My Top Five Non-Library Blogs

Photo by Laura & Chris Pawluk on Flickr

Photo by Laura & Chris Pawluk on Flickr

There are a lot of great library blogs out there, but only reading library blogs leads to narrow mindedness  and circular thinking. To truly innovate we need to look at disciplines outside our profession and bring their ideas into the library world. So in that spirit I’ve compiled a list of five of my favorite blogs outside the library world that are still relevant to what we do:

  • Mashable - This blog provides social media news and web tips. They have a lot of great posts about Twitter or Facebook, or new web technologies that are coming to the forefront. This blog is a great way to stay current on what’s going on in the social web.
  • Chris BroganChris Brogan blogs about all kinds of stuff, but he primarily focuses on marketing, building relationships and communicating using emerging web tools. He always has a lot of great content and really cares about his audience. A must read for anyone interested in marketing and PR in relation to your patrons.
  • Read Write Web – “ReadWriteWeb is a blog that provides analysis of web products and trends.” This blog is a good one to stay up to date on new technologies. I’d call it the “thinking man’s Mashable.”
  • Harvard Business Blog – This blog offers a lot of great info. Libraries could learn a lot from the business world. There are posts on innovation, leadership, marketing, and effective communication. These are all things libraries should be thinking about and doing.
  • Seth Godin – Marketing guru, author, speaker, and generally dynamic individual, Seth Godin’s writing is inspiring. His blog posts are almost always thought provoking and his latest book Tribes really got me energized.

My favorite blogs have a lot to do with web technologies and business/marketing, but library and information science could benefit from a lot of disciplines. What about psychology blogs or anthropology blogs? What about history or media/communication blogs?

Often new ideas aren’t new, they’re just transplanted from somewhere else. More interdisciplinary thinking in libraries is what will drive innovation. What are your favorite blogs outside of the library world?


How to Customize Your Library Facebook Page (Screencast)

I’ve received a several questions from people about how to customize their library’s Facebook page, so I decided to create a quick screencast showing how I went about doing it. Enjoy!

Facebook Page Customization Screencast

You may need a little bit of FBML so here’s a link to the Facebook Developer’s Wiki. It just takes a little playing. Feel free to add your questions or your own suggestions for customization in the comments.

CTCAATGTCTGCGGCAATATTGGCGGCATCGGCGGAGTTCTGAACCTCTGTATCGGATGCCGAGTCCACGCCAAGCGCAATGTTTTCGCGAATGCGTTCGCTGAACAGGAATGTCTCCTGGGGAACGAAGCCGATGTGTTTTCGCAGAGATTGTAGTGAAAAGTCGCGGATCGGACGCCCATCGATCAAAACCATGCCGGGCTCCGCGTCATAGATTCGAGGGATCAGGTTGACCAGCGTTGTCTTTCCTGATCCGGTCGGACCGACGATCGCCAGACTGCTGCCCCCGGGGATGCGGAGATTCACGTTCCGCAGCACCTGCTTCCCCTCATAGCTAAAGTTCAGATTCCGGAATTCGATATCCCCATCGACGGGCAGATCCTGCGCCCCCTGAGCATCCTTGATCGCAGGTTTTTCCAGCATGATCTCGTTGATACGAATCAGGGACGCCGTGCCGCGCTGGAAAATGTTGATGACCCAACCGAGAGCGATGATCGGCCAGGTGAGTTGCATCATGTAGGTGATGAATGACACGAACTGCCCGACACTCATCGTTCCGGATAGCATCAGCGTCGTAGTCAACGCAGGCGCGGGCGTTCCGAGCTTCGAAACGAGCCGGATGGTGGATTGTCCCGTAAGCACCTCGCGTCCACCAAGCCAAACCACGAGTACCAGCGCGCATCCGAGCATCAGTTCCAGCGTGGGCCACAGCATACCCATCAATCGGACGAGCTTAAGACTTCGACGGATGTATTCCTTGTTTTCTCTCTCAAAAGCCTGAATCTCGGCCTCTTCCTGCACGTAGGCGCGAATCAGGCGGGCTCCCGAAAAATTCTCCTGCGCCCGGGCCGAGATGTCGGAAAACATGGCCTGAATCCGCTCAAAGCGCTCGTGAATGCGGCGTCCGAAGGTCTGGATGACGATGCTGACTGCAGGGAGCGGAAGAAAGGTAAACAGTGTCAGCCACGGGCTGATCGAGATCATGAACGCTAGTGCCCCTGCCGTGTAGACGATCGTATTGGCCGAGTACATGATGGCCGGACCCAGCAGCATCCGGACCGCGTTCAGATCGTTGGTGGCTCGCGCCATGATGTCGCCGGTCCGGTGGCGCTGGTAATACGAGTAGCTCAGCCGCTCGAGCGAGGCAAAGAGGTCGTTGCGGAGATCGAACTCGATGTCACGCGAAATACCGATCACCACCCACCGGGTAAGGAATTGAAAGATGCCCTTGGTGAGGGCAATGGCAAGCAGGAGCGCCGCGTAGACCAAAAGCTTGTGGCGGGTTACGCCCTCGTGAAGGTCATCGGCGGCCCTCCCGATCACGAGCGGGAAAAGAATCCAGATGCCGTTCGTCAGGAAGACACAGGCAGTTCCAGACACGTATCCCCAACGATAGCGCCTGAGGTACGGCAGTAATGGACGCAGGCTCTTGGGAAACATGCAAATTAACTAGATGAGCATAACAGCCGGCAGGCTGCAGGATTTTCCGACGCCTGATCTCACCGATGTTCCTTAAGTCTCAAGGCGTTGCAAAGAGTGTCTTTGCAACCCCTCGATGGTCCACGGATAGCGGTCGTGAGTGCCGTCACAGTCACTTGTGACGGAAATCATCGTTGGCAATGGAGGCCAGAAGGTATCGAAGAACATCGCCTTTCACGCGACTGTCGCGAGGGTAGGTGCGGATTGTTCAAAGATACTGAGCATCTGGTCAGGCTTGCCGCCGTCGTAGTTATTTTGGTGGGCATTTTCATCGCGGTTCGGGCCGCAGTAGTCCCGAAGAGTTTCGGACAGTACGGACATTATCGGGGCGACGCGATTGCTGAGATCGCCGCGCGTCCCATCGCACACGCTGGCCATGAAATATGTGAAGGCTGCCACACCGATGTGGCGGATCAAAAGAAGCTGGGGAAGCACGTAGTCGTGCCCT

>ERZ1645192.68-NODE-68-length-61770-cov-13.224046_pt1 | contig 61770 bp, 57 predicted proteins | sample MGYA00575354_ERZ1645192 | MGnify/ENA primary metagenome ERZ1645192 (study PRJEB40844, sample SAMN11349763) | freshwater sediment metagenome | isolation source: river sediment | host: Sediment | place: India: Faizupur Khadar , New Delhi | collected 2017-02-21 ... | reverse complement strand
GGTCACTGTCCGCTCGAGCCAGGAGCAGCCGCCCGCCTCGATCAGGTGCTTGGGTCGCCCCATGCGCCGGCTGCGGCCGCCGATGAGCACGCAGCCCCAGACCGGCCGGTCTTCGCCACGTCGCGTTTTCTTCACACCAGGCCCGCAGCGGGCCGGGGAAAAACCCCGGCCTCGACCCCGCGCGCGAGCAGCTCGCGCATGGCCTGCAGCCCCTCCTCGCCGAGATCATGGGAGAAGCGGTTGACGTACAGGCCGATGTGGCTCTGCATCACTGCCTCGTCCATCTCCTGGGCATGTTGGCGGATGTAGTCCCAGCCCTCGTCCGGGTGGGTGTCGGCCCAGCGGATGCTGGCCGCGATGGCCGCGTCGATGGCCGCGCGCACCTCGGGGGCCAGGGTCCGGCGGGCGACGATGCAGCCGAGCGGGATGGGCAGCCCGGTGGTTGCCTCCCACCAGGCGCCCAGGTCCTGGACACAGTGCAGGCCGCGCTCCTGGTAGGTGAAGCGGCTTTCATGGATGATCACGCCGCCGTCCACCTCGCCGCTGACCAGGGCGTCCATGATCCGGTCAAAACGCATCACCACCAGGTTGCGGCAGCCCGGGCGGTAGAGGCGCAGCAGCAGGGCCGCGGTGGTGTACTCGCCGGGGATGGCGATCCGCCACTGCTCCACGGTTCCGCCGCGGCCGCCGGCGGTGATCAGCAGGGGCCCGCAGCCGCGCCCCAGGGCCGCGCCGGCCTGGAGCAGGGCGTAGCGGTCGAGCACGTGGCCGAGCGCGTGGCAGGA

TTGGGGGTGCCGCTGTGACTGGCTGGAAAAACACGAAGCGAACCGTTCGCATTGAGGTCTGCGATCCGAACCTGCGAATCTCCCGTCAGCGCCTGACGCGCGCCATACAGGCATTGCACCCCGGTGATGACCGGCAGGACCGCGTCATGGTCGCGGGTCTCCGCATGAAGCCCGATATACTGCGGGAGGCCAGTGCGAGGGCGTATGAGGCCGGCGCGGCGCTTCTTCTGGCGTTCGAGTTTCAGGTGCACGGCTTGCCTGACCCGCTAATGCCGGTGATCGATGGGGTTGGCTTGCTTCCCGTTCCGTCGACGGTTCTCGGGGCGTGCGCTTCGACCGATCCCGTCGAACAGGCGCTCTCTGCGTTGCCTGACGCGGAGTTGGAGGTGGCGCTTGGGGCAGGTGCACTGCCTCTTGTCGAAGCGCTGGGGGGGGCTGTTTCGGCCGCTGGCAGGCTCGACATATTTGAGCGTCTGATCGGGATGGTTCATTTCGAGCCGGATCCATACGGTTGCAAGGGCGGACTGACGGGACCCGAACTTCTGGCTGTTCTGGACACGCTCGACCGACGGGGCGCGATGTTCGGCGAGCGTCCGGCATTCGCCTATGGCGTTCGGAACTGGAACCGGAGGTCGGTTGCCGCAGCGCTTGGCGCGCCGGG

Library Blogs Aren’t Getting Comments

Walt Crawford took an in depth look at both public and academic library blogs in the September issue of Cites & Insights. He examined over two hundred academic library blogs, first in 2007 and again this year. He made some interesting discoveries:

  • 122 blogs had no comments in either year.
  • Very few library blogs averaged even one comment per post in 2007—five of them, four fewer than in 2009.
  • Only 33 of the 155 blogs with posts in May 2009— 22% —had any comments at all.

What Crawford’s study shows is that there is very little conversation that goes on in the comments of most library blogs. Patrons, for the most part, are not interacting with these blogs.

This does not mean that  library blogs are useless or that patrons aren’t reading them. Many library blogs are awesome, but they serve a different purpose. Often they’re informational and as Crawford says,  “serve functional roles that wouldn’t call for responses.” If that’s the purpose behind your library’s blog then that’s fine. But what if you actually want interaction with your patrons? What if what you’re looking for is online conversation related to your library? Blogs don’t seem to be doing the trick for most libraries.

It’s important to have your goals in mind when you implement a technology. What is it you want to accomplish? If you’re looking for online conversation related to your library and blogs aren’t working, then perhaps a different technology is appropriate. Maybe a tool like Twitter or Facebook would help you accomplish that goal. It’s much quicker to post something and these tools are more conducive to conversation and responses to posts.

It’s not necessary to do something because “everyone else is doing it.” You don’t have to stick with technologies that aren’t getting the results you desire. It’s always important to reevaluate your technology from time to time to see if it’s actually helping you accomplish your goals.

Some library blogs are great, but perhaps some libraries could accomplish their goals more effectively using a different technology.